therefore final cause of life
With this tendency to vary by generation, why are. species are constant over whole country? Beautiful law of intermarriages separating partaking of characters of both parents, and these infinite in number. In man it has been

6

said, there is instinct for opposites to like each other.
Ægyptian cats and dogs, ibis same as formerly, but separate a pair & place them on fresh isld. it is very doubtful whether they would remain constant; is it not said that marrying in deteriorates a race; that is alters it from some end which is good for man. —

7

Let a pair be introduced and increase slowly, from many enemies, so as often to intermarry who will dare say what result
According to this view animals on separate islands ought to become different if kept long enough apart with slightly differing circumstances. — Now Galapagos Tortoises, Mocking birds, Falkland Fox, Chiloe fox, — Inglish and Irish Hare -

8

As we thus believe species vary, in changing climate, we ought to find representative species; this we do in South America] closely approaching. — but as they inosculate, we must suppose the change is effected at once, — something like a variety produced (every grade in that case surely is not

9

produced? —
Granting Species according to Lamarck1 disappear as collections made perfect. — truer even than in Lamarck's time.
Gray's remark2, best known species (as some common land shells) most difficult to separate.
Every character continues to vanish: bones, instinct &c. &c. &c.

1 Jean-Baptiste de Lamarck. Philosophie Zoologique, Paris 1809, vol. I, p. 75: " à mesure que nos collections s'enrichissent, nous voyons presque tous les vides se remplir et nos lignes de séparation s'effacer … plus nous rencontrons de preuves que tout est nuanceé, que les différences remarquables s'évanouissent." [deB]
2 Gray, John Edward. 1835. Remarks on the difficulty of distinguishing certain genera of testaceous Mollusca by their shells alone, and on the anomalies in regard to habitation observed in certain species. Philosophical Transactions of the Royal Society of London: 301-310. [Ba]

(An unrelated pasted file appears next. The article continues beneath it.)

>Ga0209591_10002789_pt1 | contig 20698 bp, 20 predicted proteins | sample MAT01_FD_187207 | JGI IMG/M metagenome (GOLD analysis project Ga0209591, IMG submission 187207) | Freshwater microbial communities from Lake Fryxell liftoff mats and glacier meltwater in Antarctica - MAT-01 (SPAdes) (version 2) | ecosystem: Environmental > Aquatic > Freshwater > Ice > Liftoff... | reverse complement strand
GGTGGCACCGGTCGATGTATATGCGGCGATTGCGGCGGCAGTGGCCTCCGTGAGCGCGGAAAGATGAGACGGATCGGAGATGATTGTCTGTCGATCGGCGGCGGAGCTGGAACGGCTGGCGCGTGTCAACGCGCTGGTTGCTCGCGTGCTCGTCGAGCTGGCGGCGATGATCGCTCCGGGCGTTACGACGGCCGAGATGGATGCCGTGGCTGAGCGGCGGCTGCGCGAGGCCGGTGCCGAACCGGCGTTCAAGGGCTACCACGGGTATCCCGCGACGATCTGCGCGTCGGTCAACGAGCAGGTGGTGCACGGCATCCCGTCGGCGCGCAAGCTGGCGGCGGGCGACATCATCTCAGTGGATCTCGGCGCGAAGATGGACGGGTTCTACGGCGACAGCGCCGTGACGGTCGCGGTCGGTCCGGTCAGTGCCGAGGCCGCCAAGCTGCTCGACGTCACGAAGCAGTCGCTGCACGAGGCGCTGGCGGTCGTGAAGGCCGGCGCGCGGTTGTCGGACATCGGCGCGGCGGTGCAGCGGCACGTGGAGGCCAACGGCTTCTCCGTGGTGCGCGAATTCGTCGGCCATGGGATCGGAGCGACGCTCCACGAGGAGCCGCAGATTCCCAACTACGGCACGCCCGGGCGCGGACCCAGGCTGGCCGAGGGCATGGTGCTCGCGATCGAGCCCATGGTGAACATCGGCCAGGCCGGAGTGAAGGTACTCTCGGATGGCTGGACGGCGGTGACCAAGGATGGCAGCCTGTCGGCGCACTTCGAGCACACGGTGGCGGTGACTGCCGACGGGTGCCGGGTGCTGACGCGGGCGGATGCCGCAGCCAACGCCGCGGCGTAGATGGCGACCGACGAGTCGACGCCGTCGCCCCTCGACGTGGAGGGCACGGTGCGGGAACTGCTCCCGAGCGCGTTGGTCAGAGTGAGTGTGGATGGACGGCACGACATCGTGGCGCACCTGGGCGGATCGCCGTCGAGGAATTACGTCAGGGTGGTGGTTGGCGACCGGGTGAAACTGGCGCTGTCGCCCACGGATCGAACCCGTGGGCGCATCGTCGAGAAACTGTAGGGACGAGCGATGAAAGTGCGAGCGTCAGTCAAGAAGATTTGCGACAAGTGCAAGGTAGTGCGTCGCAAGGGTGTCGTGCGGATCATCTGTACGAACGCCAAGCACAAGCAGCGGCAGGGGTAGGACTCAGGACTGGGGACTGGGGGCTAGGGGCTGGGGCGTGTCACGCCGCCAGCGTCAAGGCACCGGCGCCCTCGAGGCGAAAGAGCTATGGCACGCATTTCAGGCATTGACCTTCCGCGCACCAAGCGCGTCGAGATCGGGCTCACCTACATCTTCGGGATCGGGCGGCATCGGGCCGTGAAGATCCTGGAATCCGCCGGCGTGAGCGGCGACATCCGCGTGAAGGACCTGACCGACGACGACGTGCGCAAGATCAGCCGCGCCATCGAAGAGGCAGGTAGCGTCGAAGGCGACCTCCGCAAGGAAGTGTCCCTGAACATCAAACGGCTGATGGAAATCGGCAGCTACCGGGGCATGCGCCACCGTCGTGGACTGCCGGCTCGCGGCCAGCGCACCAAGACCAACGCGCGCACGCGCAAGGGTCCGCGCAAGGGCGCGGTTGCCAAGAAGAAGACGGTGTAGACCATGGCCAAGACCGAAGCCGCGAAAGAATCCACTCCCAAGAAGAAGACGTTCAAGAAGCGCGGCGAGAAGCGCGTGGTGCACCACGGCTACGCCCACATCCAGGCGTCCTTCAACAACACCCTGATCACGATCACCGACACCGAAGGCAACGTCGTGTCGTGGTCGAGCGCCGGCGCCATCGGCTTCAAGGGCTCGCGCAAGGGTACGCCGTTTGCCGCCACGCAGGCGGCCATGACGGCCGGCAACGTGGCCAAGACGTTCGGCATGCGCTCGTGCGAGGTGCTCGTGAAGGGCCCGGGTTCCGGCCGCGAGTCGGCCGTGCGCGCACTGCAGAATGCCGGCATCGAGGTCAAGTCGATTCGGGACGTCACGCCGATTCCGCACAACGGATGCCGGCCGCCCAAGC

10

nonfertility of hybridity &c. &c.
assuming all If species (a) (1) may be derived from form (2), &c., then (remembering Lyell's1 arguments of transportal continents) island near continents might have some species same as nearest land, which were late arrivals

1 Charles Lyell. Principles of Geology, vol. 2, London 1832, pp. 96–104. [deB]

11

others old ones (of which none of same kind had in interval arrived) might have grown altered.
Hence the type would be of the continent though species all different.
In cases as Galapagos and Juan Fernandez
when continent of Pacific existed, might have been monsoons, when they ceased, importation ceased, &

12

changes commence
or intermediate land existed, — or they may represent some large country long separated. —
On this idea of propagation of species we can see why a form peculiar to continents, all bred in from one parent
why Myothera several

13

species in S. America
why 2 of ostriches in S. America. —
This is answer to Decandolle1 (his argument applies only to hybridity), — genera being usually peculiar to same country,
different genera, different countries.

1 Augustin-Pyramus de Candolle. Essai élémentaire de géographie botanique, Strasbourg 1820, p. 60: "Les différences constantes des végétaux nés dans diverses régions ne semblent sa rapporter ni à l'une ni à l'autre de ces classes [ = produites par les élémens extérieurs + formées par l'hybridité] on ne peut les attribuer aux circonstances externes, … on ne peut les attribuer à l'hybridité … [Les] espèces sont distribuées sur le globe en partie d'aprés des lois qu'on peut immédiatement déduire de la combinaison des lois connues de la physiologie et de la physique, en partie d'après les lois qui paroissent tenir à l'origine des choses et qui nous sont inconnues." (This question was discussed by Lyell, Principles of Geology, vol. 2, London 1832, p. 56.)[deB]

14

Propagation explains why modern animals same type as extinct which is law almost proved. —
We can see why structure is common is common [sic] in certain countries when we can hardly believe necessary, but if it was necessary to one forefather, the result would be as it is. — Hence Antelopes at C. of Good Hope, —

15

Marsupials at Australia. —
Will this apply to whole organic kingdom when our planet first cooled. —
Countries longest separated greatest differences — if separated from immense ages1 possibly two distinct type, but each having its representatives — as in Australia.
This presupposes time when no Mammalia existed; Australian Mamm. were produced from propagation from different set, as the rest of the world.) —

1 Francis Darwin transcribed "immense ages" as "immersage," see: Darwin, Francis. 1898. Life and letters of Charles Darwin, vol. 1, p. 367. New York, Appleton. [Ba]

16

This view supposes that in course of ages, & therefore changes
every animal has tendency to change. —
This difficult to prove
cats, &c., from Egypt.
no answer because time short & no great change has happened.
I look at two ostriches as strong argument of possibility of such

17

change, as we see them in space, so might they in time.
As I have before said, isolate species, & give them even less change
especially with some change, probably change vary quicker.